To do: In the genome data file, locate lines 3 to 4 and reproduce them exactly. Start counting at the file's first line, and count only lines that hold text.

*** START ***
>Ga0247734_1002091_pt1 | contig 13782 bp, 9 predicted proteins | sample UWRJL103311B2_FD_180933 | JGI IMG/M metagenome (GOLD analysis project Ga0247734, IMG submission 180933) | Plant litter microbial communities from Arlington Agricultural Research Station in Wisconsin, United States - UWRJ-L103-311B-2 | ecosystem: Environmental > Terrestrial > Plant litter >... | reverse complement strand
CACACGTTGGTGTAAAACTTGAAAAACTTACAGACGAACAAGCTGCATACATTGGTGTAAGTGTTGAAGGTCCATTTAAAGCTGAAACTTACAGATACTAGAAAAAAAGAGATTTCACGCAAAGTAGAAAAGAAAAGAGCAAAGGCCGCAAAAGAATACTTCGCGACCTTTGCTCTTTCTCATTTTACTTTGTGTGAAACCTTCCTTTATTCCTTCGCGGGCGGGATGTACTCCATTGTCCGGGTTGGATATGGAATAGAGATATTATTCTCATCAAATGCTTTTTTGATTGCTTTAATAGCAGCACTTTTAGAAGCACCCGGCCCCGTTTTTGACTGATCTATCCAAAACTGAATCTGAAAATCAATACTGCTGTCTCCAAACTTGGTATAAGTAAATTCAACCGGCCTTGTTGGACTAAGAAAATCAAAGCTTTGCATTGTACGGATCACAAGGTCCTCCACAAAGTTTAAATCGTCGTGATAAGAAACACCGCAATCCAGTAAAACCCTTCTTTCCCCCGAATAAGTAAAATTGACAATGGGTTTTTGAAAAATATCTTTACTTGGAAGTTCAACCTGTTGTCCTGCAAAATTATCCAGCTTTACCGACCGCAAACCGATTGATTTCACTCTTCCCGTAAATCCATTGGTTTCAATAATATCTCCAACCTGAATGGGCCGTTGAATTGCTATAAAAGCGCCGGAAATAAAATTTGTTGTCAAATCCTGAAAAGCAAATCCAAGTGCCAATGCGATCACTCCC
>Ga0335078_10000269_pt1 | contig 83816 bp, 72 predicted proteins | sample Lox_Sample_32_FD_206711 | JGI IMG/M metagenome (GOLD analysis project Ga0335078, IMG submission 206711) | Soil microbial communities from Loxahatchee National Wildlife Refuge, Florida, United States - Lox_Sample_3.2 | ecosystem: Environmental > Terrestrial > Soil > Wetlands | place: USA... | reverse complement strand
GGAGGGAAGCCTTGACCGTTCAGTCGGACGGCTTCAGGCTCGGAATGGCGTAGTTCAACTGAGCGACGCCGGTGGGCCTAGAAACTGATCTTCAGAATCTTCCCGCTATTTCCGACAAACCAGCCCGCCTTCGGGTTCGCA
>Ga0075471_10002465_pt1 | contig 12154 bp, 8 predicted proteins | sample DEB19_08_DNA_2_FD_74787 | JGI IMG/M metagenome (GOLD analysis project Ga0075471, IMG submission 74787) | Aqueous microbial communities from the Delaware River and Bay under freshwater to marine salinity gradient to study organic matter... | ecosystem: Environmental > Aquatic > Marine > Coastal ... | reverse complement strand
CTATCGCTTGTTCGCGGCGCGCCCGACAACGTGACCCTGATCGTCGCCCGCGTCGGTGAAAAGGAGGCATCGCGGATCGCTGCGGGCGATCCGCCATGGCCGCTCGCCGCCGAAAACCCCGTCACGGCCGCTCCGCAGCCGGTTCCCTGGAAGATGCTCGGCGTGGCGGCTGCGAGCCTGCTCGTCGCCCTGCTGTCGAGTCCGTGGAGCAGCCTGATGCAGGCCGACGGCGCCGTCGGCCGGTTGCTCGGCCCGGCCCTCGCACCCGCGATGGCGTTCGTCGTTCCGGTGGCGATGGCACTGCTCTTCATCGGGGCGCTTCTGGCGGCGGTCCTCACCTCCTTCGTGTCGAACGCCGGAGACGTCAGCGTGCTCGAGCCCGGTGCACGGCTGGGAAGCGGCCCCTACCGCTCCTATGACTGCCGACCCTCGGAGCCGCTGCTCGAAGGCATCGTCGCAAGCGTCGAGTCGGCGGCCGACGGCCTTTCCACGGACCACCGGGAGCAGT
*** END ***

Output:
>Ga0335078_10000269_pt1 | contig 83816 bp, 72 predicted proteins | sample Lox_Sample_32_FD_206711 | JGI IMG/M metagenome (GOLD analysis project Ga0335078, IMG submission 206711) | Soil microbial communities from Loxahatchee National Wildlife Refuge, Florida, United States - Lox_Sample_3.2 | ecosystem: Environmental > Terrestrial > Soil > Wetlands | place: USA... | reverse complement strand
GGAGGGAAGCCTTGACCGTTCAGTCGGACGGCTTCAGGCTCGGAATGGCGTAGTTCAACTGAGCGACGCCGGTGGGCCTAGAAACTGATCTTCAGAATCTTCCCGCTATTTCCGACAAACCAGCCCGCCTTCGGGTTCGCA